That would probably be my book-length journal Orpheus on the 101: A Screenwriter Breaks in at 50. It’s an account of my having a screenplay optioned by National Geographic Feature Films, and the subsequent battering to my psyche, and my marriage, which didn’t survive. It did lead me to my Mexican wife, Sophy so I’m not complaining. I’m hoping Orpheus gets published someday. I think it’s an interesting account of not being afraid to roll the dice, even though I was at the age where most guys are looking at retirement.

What’s the current project in progress? How’s it going?

The current project is a three-volume historical novel set in colonial Jamaica, titled Rose Hall. I’ve written the first two volumes and I’m about a quarter through the final volume. During a conversation with my agent about the skullduggery surrounding the Jamaican plantation Rose Hall, she suggested I tackle it as a novel. This was a stretch for me, since I’d be writing in the third person, and my main character would be a female. The project is currently being read at a Hollywood company that develops both book and film projects. Things are looking good, but over the years I’ve learned to manage expectations. I also have a finished crime novel set in Thailand and LA titled Sky Dog, that is currently being read at one of the big five publishers.

What’s the best thing about writing?

The flow, and being surprised by what I’ve just written. That’s a magical feeling, where I feel I’m in contact with something bigger than myself.

The worst?

Finishing a book and receiving a request for a synopsis.

What are the last five books you have read?

Eileen by Ottessa Moshfegh (A crime novel – heavy on character - grubby and grimy from a female perspective. Read it straight through on the plane two nights ago – highly recommended.)

Born to Run by Bruce Springsteen
The Best American Noir of the Century edited by James Ellroy and Otto Penzler

King City by Lee Goldberg (Lee is my publisher at Brash Books, and a writer of numerous novels, screenplays, teleplays, etc. King City is one of those balls-to-the-walls straightforward narratives – the kind of book I really enjoy at the end of the day out on the patio with a double shot of tequila.)

Black Cradle by u,v. ray (That’s how he spells his name. A cult writer out of the UK who deserves a bigger readership. Some compare him to Bukowski, but u. v. ray is darker and more hopeless.)

Who do you read and enjoy?

I’ll read anything and everything by Jonathan Ames, Willie Vlautin, Cormac McCarthy, Barry Gifford, Charles Bukowski, Charles Portis, and Pedro Juan Gutierrez (if Gutierrez is unfamiliar to you, start with Dirty Havana Trilogy). When it comes to crime and detective fiction, I’ve read everything by Raymond Chandler, John D. MacDonald, Jim Thompson, Elmore Leonard, Charles Willeford, and David Goodis. On those days when my brain is sputtering and spinning its wheels, there’s nothing like one of Robert Parker’s Spenser novels – the literary equivalent of a room service hamburger when you arrive late at night and jetlagged in a foreign hotel.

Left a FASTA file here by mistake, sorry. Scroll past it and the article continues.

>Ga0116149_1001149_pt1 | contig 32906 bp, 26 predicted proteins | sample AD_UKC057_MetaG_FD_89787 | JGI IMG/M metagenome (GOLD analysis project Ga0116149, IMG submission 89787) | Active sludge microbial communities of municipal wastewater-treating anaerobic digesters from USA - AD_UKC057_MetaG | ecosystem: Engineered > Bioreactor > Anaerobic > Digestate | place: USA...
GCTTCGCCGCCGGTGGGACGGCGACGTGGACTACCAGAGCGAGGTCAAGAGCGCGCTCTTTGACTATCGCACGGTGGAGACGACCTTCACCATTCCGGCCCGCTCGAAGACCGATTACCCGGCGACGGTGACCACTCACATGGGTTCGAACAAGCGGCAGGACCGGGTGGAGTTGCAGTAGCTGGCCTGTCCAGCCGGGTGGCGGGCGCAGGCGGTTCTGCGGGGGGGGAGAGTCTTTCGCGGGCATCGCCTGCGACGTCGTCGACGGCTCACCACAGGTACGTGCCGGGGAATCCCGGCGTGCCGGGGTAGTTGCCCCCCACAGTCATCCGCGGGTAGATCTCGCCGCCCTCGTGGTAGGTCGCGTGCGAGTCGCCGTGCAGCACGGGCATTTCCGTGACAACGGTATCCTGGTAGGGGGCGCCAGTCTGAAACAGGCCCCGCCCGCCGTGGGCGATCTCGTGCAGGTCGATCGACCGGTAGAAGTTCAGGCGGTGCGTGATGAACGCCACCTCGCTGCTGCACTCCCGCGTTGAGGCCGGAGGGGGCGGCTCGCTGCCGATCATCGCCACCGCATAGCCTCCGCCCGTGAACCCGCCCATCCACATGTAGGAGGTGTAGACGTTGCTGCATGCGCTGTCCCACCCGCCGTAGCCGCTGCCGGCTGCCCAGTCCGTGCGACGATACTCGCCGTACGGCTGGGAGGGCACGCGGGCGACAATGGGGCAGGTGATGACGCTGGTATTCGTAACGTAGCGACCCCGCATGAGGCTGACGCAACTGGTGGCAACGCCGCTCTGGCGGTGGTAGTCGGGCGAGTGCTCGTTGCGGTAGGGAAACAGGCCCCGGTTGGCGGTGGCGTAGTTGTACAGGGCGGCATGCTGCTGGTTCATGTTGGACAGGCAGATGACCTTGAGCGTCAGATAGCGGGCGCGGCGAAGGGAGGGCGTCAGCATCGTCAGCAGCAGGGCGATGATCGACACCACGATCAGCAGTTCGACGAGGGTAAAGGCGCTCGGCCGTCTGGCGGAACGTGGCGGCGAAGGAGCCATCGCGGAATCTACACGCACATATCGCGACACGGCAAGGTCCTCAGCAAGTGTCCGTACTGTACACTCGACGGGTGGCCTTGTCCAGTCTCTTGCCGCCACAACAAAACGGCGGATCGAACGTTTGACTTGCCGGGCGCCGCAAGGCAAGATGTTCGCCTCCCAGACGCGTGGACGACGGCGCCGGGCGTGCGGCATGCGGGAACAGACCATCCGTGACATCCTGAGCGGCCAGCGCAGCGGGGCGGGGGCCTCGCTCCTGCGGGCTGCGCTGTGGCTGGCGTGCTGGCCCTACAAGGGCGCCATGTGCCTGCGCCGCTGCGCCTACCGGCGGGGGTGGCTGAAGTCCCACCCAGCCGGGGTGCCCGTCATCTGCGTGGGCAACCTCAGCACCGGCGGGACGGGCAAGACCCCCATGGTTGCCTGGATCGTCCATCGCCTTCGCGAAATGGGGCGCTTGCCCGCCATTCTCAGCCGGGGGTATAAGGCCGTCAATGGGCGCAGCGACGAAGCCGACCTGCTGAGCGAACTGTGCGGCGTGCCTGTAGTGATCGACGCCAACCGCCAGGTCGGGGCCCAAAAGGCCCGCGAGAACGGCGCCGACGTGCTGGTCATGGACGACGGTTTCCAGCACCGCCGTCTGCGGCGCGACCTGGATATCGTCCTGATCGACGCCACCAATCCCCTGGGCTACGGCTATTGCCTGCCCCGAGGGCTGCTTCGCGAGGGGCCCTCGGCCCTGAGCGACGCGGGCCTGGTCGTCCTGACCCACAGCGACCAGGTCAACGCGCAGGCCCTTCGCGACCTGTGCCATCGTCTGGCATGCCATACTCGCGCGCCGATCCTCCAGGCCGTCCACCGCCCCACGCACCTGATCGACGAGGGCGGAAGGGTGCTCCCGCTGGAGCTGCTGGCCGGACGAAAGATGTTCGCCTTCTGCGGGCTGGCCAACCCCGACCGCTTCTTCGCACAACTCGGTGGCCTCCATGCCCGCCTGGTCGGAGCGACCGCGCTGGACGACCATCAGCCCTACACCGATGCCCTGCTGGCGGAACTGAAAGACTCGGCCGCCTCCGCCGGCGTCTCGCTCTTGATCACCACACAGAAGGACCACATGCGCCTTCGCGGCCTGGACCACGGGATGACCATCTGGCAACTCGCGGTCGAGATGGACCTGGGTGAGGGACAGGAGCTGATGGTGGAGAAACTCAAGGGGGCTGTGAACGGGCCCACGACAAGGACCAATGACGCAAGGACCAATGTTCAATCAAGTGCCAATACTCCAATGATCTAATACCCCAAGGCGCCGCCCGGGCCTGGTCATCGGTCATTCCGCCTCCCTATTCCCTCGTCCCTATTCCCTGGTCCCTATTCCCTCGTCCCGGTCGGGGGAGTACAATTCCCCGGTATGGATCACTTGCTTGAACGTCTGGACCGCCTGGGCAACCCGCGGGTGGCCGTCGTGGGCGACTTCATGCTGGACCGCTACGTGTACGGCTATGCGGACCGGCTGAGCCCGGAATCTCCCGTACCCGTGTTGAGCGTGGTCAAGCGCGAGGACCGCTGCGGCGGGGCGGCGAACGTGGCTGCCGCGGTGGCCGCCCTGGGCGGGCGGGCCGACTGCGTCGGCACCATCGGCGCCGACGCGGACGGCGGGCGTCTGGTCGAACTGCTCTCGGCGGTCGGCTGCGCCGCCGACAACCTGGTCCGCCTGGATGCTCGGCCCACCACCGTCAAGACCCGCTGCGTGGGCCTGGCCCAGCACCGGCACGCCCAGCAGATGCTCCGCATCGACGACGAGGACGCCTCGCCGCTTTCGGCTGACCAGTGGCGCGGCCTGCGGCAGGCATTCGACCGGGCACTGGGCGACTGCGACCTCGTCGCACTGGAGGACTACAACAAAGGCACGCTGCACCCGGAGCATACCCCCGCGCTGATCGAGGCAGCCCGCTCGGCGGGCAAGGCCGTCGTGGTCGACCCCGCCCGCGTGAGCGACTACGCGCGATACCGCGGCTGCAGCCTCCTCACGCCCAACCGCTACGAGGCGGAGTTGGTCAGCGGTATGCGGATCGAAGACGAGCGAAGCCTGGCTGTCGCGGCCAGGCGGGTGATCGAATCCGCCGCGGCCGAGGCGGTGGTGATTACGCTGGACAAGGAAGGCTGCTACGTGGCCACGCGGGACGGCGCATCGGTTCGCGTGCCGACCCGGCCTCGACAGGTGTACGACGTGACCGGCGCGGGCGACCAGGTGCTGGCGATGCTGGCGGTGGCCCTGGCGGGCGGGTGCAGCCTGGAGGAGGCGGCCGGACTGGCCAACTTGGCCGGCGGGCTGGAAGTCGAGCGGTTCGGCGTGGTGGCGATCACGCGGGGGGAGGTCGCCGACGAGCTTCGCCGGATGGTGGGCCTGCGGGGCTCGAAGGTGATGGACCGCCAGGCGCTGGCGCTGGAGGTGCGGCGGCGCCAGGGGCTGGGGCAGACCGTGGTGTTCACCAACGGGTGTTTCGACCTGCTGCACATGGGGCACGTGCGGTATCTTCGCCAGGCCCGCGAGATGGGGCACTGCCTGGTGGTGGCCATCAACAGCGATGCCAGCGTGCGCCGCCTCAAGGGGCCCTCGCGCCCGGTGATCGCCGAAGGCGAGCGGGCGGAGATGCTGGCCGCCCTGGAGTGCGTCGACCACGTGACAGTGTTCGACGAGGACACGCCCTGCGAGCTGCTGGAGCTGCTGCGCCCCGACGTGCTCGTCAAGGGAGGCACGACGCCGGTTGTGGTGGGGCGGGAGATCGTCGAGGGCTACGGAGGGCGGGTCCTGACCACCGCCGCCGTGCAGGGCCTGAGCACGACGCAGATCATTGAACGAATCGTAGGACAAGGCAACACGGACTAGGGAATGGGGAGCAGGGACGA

Is there any one book you wish you had written?

Willie Vlautin’s Lean on Pete. It reads like a YA novel but contains immutable truths, in and between the lines.

Favourite activity when not working or writing?

I’m lucky that I really enjoy being with my wife. I rarely do any serious writing in the evening. Most nights find us watching a movie on Netflix. So, favorite activities would be reading, dancing, eating, watching movies, and being with Sophy, in all that entails.

In a couple of years’ time…

1,000 words in the morning…
Thanks to Mark for his time,

You can catch up with him at his website and blog here and here and over on Twitter - @orpheusonthe101


  1. Really interesting, as ever - Thanks, both. And I know exactly what you mean about that synopsis.... Wishing you much success!

    1. I hadn't really considered the dilemna of the synopsis - I thought the hard part would be the book itself! Glad you enjoyed it Margot.

  2. Col – Thanks for yet another good interview. I hit the link to Mark’s blog and read the post about his puppy – heartbreaking. The guy’s a good writer. Now I am going to work on my taxes and hope Uncle Sam’s paperwork cheers me up.

    1. Good luck with your taxes, Elgin. I enjoyed the piece over on his blog. I've a couple of dogs myself so can relate.

  3. "Meeting my goal in the morning sets up the rest of day in a good way." I think that's terrific advice, not just for a writer/author but for anyone with personal or professional goals. Thanks for the interview, Col.

  4. Nice interview. I hope all these books do really well for him.

  5. Nice guy, very interesting I/view. Does he look a bit like Tom Jones or is it just me?

    1. Moira cheers - "It's not Unusual" for people to make the comparison.

    2. Well, I am part Welsh. and I've gotten Tom Jones a few times. I've also been compared to Joe Cocker, Marty Feldman (bug eyes), Paul Newman (blue eyes), Huntz Hall (Bowery Boys), Bob Dylan - the craziest was when I was in Crete and some workers thought I was Japanese. As you can see, it's all over the map.

    3. I'm gonna have to google Huntz Hall, Tom.....err I mean Mark.